In the Arms of Unconsciousness

'In the Arms of Unconsciousness: Women, Feminism and the Surreal' is a compelling exhibition by twenty-two contemporary Australian women artists whose creative approaches reflect elements of feminism and the surreal.

From the poetic, sensual and playful to the fantastical, uncanny, and confronting, Del Kathryn Barton, Vivienne Binns, Pat Brassington, Louisa Chircop, Lynda Draper, Deborah Kelly, Madeleine Kelly, Freya Jobbins, Juz Kitson, artist duo Honey Long and Prue Stent, Jenny Orchard, Jill Orr, Lucy O’Doherty, Patricia Piccinini, Caroline Rothwell, Julie Rrap, Marikit Santiago, Jelena Telecki, Anne Wallace, Kaylene Whiskey, and Amanda Williams collectively deliver a dynamic and thought-provoking experience. Distinguished by high quality individual installations, their works offer engagement with contemporary issues, including the female body, empowerment and celebration, motherhood, nature in peril and its capacity to regenerate, sexual appetite, and unbridled female rage.

Curated by Hazlehurst’s Carrie Kibbler, the exhibition has been developed over some six years. Kibbler has long held an interest in the relationships between surrealist aesthetics and feminist concerns, and started researching links between early, mid-career, and established artists, exploring imagery and references in their work and also current tendencies socially, politically, and globally.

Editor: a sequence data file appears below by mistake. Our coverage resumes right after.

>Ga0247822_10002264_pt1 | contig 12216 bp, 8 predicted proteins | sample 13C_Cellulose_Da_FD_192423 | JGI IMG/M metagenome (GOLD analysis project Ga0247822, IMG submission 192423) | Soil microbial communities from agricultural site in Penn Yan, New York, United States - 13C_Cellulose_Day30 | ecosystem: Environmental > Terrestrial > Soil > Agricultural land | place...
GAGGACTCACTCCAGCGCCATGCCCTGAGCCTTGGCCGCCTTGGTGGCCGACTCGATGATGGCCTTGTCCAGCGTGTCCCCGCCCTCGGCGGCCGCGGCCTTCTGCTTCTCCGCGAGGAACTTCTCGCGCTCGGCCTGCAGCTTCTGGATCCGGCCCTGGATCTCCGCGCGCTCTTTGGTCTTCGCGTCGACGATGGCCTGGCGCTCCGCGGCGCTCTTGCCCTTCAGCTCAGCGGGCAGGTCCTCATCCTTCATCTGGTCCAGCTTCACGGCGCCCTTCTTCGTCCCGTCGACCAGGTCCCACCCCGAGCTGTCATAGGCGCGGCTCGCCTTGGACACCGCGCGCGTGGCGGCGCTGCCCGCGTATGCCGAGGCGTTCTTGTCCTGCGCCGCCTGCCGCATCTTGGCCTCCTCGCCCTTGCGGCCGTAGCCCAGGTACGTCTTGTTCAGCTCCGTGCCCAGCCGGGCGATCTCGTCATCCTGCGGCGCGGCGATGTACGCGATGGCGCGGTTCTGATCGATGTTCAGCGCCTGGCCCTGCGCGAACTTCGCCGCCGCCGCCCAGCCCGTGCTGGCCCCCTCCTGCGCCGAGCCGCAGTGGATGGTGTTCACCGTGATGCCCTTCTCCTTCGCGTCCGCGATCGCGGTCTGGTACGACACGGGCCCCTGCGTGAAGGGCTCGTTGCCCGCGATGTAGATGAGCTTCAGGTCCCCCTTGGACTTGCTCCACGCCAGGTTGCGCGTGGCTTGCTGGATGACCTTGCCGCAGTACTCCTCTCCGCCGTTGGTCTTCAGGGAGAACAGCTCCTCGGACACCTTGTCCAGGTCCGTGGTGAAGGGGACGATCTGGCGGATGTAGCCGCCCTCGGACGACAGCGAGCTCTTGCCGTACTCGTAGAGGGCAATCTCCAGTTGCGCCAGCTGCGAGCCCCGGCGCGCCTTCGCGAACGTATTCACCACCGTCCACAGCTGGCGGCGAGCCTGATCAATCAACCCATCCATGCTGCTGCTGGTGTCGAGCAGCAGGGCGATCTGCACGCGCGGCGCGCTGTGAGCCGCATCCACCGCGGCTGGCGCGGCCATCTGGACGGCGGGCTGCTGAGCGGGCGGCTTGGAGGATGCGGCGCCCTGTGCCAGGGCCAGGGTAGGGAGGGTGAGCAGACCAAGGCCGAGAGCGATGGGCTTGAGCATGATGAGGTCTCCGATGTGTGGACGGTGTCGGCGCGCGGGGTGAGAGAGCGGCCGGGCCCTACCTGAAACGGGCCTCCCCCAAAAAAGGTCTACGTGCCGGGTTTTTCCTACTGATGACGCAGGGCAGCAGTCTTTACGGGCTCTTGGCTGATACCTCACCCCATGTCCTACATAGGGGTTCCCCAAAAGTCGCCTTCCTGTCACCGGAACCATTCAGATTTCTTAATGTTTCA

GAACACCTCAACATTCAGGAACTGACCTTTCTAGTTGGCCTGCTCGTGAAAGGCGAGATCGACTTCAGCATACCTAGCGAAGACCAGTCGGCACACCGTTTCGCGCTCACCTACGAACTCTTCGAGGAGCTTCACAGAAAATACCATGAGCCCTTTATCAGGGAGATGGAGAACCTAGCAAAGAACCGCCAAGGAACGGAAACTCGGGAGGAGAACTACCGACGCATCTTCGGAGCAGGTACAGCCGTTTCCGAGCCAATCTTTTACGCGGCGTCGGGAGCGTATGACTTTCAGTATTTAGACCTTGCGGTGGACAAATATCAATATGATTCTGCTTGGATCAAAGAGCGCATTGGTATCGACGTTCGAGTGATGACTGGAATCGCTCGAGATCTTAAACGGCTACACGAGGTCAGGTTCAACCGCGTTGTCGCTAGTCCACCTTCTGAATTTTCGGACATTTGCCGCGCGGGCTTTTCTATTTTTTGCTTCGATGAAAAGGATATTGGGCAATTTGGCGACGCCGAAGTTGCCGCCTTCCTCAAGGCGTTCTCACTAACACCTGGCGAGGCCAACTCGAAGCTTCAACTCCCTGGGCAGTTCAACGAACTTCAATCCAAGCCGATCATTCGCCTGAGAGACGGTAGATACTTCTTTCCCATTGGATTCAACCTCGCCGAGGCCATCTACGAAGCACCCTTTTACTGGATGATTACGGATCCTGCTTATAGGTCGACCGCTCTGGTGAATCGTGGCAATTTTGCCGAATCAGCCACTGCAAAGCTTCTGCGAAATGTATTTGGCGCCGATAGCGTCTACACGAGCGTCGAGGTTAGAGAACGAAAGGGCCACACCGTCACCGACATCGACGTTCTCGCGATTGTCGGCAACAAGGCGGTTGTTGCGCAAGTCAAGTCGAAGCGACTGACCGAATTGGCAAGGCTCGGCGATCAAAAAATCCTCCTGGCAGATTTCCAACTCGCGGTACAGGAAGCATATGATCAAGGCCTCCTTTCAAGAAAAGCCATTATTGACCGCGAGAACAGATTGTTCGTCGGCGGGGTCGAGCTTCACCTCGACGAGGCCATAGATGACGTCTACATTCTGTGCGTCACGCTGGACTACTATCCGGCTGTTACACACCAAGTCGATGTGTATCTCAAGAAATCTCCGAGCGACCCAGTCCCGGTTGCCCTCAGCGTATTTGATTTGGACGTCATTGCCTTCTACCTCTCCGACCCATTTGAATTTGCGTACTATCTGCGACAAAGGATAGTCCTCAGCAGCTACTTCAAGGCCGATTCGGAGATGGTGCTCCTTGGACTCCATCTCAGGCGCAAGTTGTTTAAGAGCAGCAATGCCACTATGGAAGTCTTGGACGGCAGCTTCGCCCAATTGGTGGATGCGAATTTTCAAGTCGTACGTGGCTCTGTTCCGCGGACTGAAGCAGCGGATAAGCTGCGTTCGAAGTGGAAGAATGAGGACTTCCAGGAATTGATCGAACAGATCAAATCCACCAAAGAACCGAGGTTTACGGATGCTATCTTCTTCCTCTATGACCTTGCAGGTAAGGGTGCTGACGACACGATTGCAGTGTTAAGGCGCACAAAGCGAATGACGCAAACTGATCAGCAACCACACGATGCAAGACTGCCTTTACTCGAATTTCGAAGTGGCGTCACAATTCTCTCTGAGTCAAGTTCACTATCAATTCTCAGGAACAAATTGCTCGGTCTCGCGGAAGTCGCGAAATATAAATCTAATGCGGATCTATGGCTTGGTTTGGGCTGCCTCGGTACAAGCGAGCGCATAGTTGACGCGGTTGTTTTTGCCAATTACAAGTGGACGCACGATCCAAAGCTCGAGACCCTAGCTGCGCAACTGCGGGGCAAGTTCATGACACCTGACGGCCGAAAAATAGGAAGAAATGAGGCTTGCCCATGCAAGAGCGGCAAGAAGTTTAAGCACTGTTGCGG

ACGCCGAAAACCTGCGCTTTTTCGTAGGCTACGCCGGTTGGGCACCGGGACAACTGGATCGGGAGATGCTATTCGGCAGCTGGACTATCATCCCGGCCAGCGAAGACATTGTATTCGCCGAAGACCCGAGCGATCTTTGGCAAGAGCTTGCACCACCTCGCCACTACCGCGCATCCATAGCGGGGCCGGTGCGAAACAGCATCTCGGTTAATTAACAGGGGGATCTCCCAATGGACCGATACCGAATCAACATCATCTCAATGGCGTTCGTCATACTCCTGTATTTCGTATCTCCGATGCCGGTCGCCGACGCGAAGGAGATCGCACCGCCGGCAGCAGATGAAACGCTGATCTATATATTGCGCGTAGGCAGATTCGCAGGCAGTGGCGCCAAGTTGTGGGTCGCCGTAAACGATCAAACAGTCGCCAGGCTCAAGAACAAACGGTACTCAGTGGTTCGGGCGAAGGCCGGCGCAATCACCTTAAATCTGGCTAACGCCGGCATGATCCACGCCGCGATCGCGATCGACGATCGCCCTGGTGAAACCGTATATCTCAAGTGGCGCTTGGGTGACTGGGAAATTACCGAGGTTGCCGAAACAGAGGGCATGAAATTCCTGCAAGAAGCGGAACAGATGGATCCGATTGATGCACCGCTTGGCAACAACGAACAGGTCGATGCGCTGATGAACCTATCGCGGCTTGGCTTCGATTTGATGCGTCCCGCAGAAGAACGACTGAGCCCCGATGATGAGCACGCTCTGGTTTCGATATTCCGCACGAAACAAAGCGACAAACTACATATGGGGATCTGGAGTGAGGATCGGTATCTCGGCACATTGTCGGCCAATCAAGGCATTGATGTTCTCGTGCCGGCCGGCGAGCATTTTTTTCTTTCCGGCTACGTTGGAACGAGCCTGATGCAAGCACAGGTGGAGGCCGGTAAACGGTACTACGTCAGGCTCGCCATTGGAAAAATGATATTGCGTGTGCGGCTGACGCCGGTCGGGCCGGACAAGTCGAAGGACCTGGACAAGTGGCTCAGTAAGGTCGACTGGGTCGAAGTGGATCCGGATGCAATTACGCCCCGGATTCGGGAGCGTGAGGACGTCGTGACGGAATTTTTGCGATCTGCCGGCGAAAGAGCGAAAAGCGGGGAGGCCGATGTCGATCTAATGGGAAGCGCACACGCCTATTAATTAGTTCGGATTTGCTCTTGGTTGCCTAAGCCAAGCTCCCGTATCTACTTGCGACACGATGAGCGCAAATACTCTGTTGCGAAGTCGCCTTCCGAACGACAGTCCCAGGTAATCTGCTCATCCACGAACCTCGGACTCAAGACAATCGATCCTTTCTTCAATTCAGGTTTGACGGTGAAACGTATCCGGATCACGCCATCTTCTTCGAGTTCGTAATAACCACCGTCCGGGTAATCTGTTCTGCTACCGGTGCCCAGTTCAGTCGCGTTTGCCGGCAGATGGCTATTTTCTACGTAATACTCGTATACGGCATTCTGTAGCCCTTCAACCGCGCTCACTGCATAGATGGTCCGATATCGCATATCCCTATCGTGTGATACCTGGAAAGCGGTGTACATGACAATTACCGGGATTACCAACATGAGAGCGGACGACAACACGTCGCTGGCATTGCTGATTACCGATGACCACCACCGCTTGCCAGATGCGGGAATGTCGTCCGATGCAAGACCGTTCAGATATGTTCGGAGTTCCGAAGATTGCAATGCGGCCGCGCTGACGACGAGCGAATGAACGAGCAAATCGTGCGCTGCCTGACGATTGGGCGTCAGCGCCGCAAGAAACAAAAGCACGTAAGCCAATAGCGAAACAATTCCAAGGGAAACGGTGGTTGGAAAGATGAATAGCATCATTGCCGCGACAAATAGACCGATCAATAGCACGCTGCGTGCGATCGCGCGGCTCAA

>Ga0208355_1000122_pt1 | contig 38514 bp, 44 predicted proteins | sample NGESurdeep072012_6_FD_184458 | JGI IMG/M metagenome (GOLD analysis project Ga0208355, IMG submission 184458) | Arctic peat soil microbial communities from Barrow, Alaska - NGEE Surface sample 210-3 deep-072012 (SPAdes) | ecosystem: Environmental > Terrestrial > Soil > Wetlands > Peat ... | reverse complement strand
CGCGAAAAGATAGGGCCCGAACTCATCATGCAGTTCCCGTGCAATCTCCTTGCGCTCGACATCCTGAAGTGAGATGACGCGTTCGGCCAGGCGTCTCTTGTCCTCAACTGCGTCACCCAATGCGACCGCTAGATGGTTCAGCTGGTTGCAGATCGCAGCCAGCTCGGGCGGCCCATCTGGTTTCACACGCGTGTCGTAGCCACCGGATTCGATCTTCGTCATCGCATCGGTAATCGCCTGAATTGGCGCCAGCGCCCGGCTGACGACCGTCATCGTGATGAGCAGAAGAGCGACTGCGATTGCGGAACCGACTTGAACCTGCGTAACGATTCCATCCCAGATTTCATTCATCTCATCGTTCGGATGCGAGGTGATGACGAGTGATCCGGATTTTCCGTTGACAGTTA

In her writing for the exhibition, Kibbler notes that 2024 marks 100 years since French artist André Breton published his Manifeste du surréalisme (Manifesto of Surrealism). Breton defined surrealism as “pure psychic automatism, by which it is intended to express . . .  the real process of thought. It is the dictation of thought, free from any control by the reason and of any aesthetic or moral preoccupation.”

Surrealism as a movement came to prominence in the years following World War I. Its exponents, almost all men, explored the workings of the mind and championed the irrational, the poetic, and the revolutionary. Artists sought strange beauty in the unconventional and the uncanny. At the heart of their work was the desire to challenge society, moral codes, and the inhibitions of the conscious mind.

Méret Oppenheim was the only woman artist associated with the European group in the 1930s. Her renowned Object (Le Déjeuner en fourrure), 1936, also known in English as ‘Luncheon in Fur,’ is an enduring exemplar – simple yet powerful, sensuous, surprising, and psychologically unsettling. 

Today in Australia, seminal artists Vivienne Binns, Pat Brassington, Jenny Orchard, Jill Orr, and Julie Rrap provide foundational touchstones throughout In the Arms of Unconsciousness. Their distinguished practices offer decades of experience and commitment within the feminist canon. As the exhibition unfolds, their contributions enrich the cultural dialogue in the context of younger artists from subsequent waves of Australian feminism.